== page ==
Besides the pH regulation of LLO pore conductance we also noticed a significant plasticity in the height of pores and arcs, however, this feature proved to be pH independent on our membrane model system. The measurements of heights of LLO aggregates on the membrane by AFM suggested that while they seemed functional, i.e. perforating the membrane, they were only partially inserted (Figs 1B,C and 4). Furthermore, while most of the LLO aggregates formed ring structures, we noted an additional LLO tendency to form growing arc structures, which aggregated and fused, thereby forming irregular or double pores (Fig. 4B, C). Also in this case, the height profile of protein particles and the absence of lipid bilayer in the middle of aggregated structures indicated fully inserted and functional arcs and other pores of irregular shape. Moreover, time-resolved AFM imaging of pore formation revealed a sequence of events showing that formation of a new ring from an arc was facilitated by the close proximity of already formed rings, opening and fusing with new growing structures, with rings as well as arcs being able to efficiently protrude into the membrane to form functional pores (Fig. 4A, C). Therefore, we show evidence that LLO pore formation is a very dynamic process with oligomeric clusters of LLO (pores, arcs, double pores and even larger pores of irregular shape) as flexible structures actively reorganizing at the surface of the lipid membrane. This dynamics is a newly recognized feature of the pore assembly, which was recently reported also in the case of lysenin, a β-barrel pore forming toxin from the earth worm40. Using a real time visualization of the pore formation by high speed AFM imaging, highly dynamic randomly forming individual clusters were observed initially, including lysenin oligomers of irregular size and shape, diffusing, dissociating and associating along the membrane. As the number of the round-shaped clusters increased with time, randomly forming clusters gradually diminished. In addition to the reorganization of the clusters along the membrane, the changes in the cluster height were also observed, revealing two distinct populations, the taller one possibly representing the pre-pore like formation and the lower one representing the inserted lysenin40. Therefore, lysenin first forms individual clusters of various size, which diffuse along the surface of the membrane to arrange into highly ordered structures. The presence of different classes of oligomers was also observed by AFM for another β-barrel forming toxin, γ-hemolysin, also suggesting to be considered as a sign of the physiological dynamics towards the final structure formation in which the complexes with a lower number of subunits are intermediate states on the way to the fully active octameric pore arrangement41.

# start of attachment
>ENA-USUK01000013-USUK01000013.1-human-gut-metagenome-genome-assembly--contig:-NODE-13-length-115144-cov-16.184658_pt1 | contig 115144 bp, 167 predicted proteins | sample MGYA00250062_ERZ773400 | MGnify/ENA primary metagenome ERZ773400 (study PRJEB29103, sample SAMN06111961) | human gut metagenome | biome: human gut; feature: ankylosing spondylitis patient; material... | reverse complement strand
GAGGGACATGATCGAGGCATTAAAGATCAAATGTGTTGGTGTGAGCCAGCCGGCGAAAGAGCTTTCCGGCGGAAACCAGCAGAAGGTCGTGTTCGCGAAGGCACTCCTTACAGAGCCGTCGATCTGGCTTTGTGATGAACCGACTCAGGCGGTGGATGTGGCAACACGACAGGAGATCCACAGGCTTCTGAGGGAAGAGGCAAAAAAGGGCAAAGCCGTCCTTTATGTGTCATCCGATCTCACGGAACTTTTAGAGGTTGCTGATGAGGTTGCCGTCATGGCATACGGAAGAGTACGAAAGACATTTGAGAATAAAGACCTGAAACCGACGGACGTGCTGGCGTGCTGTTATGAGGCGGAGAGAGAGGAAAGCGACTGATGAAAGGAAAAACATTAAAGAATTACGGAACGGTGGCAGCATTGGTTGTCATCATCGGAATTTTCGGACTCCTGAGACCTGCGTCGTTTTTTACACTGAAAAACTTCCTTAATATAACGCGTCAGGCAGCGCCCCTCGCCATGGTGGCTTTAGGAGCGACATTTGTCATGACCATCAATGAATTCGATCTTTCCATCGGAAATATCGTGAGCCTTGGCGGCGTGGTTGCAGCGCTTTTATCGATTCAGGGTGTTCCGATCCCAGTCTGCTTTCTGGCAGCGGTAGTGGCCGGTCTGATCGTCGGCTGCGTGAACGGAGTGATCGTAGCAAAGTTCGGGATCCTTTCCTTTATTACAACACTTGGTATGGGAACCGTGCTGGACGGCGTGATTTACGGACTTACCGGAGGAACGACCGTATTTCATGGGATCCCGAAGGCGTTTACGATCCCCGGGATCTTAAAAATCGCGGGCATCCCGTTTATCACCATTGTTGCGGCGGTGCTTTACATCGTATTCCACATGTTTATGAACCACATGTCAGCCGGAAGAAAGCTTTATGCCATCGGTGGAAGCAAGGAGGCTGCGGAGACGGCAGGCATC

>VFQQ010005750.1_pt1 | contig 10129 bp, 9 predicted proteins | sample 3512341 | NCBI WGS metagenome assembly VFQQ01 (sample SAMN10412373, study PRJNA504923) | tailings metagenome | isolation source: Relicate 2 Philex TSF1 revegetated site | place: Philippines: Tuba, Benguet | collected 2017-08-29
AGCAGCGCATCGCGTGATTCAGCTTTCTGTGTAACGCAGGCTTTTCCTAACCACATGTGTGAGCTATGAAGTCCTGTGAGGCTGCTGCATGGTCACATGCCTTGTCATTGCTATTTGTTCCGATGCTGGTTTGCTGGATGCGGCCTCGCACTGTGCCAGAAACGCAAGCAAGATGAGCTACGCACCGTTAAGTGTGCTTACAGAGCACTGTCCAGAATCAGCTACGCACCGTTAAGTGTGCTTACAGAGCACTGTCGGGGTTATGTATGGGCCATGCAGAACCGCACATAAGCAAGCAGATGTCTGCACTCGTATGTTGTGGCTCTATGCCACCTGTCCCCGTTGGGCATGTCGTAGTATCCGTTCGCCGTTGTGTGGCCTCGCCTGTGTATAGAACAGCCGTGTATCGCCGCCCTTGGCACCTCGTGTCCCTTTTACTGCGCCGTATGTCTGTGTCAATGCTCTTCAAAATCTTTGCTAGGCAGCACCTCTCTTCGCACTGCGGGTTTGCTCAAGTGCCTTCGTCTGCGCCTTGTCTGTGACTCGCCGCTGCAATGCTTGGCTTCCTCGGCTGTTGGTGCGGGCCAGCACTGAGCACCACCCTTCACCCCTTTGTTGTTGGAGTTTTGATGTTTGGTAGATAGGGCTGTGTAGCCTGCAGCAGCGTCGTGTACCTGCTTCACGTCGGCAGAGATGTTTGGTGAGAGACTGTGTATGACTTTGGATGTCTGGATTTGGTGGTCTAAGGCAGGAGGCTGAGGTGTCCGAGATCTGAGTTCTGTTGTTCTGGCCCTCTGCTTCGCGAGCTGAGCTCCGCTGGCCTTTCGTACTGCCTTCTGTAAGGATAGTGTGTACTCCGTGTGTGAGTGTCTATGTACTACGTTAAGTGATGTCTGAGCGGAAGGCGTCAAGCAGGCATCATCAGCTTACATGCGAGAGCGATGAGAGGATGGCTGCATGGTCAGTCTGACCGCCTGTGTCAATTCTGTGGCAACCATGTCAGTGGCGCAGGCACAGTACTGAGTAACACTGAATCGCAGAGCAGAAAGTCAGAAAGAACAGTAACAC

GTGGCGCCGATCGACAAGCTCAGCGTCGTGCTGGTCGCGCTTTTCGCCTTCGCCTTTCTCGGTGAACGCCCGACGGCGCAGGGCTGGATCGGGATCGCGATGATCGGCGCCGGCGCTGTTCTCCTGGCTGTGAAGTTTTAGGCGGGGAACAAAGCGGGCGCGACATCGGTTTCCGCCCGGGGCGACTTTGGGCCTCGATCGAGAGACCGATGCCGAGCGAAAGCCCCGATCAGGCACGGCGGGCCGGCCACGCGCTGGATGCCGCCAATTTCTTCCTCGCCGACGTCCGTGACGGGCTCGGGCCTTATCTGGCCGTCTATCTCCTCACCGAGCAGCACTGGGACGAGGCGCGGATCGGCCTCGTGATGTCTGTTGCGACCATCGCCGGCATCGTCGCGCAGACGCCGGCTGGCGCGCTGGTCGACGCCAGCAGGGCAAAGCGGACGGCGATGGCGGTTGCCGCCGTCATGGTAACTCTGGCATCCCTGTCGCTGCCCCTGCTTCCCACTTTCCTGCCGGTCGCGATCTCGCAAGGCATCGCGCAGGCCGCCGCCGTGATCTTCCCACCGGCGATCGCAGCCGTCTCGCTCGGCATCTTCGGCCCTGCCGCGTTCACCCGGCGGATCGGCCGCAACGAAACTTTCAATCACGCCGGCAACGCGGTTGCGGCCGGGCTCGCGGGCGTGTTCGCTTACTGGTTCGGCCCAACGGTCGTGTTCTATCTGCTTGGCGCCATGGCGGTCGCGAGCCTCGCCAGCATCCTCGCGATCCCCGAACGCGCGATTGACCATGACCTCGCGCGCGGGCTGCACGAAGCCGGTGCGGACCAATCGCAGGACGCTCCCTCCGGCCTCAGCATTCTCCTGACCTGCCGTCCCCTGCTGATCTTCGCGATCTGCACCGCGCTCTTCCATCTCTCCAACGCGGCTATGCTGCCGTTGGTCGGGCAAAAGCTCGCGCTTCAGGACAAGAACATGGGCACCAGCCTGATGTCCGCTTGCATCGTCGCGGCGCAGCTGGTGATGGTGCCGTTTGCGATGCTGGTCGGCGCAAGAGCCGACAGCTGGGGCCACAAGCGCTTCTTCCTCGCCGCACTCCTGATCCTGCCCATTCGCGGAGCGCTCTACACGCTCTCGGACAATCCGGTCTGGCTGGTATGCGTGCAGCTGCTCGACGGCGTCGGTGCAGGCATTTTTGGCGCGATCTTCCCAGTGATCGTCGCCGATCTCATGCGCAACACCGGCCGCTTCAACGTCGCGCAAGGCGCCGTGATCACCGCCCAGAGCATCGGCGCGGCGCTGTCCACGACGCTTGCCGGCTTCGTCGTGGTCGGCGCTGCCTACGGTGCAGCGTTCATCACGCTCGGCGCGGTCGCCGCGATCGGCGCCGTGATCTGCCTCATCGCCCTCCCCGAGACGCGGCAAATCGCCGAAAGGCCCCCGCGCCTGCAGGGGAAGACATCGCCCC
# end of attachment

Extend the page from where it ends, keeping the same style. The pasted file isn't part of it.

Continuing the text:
In addition to the previously recognized pH-dependent stability of LLO monomer attributed to the acidic triad in the D3 domain24, we show here that the pH dependent plasticity of the LLO pore is due to the presence of His side chain at position 311. In fact, this residue plays a triple role in structural and functional properties of LLO by affecting (i) structural stability of the soluble monomer in the broad pH range, (ii) kinetics of the pore formation process and (iii) pH dependent pore conductance. Increased permeabilising activity of Ala and Ser mutants indicate that the rate of pore formation is in part regulated by stability of the domain D2/D3 interface in LLO monomer, i.e. the mutants of lower stability H311A and H311S tend to oligomerise faster into presumably energetically more favorable pore than the more stable wild-type protein or H311L mutant. According to the model of a CDC pore42 and the position of H311 just before the starting of TMH2 region33, it can be expected that the H311 position in the oligomeric pore would be at the upper rim of the lipid bilayer. Thus, its side chain could be pointing either into the pore lumen or into the aqueous region between unfolded D3 and reconfigured positions of D2 and D4 domains42. Our experiments show that the chemical nature of the imidazole side chain of histidine seems to modulate the pore conductance in pH dependent manner, indicating that H311 side chain points into the lumen of the pore. This effect is not detected for residues that do not contain any ionisable side chain, like Ala and Ser; even Leu mutant was more similar in conductance profile to Ala and Ser mutants than to the wild-type LLO, considering that its higher conductance state is less populated and shows a smaller conductance (Table 1). pH dependent conductance profiles could be thus partially attributed to the positive charge of His side chain at pH 5.5, which becomes neutralized at pH 7.4. The presence of a titratable bulky His side chain at this position may be able to modulate the effective lumen dimension according to pH. Koster et al.33 estimated pKa of H311 to be 5.6 and therefore at pH used in our electrophysiological experiments, i.e. 5.5, only half of the His should be positively charged and this could explain the presence of two conductance states for LLO at the acidic pH (Fig. 1A). This pH dependence of LLO pores supports the idea of the formation of different pores at the plasma or vacuolar membrane, as also suggested by Hamon et al. 20121, with their properties mediated by the pH of the respective environments. According to our results, pH affects the effective functional size of LLO pores, but not their actual physical architecture at the membrane surface, which may result in differences in the flux and selection of either smaller components like ions as well as bigger molecules including proteins under different environmental conditions.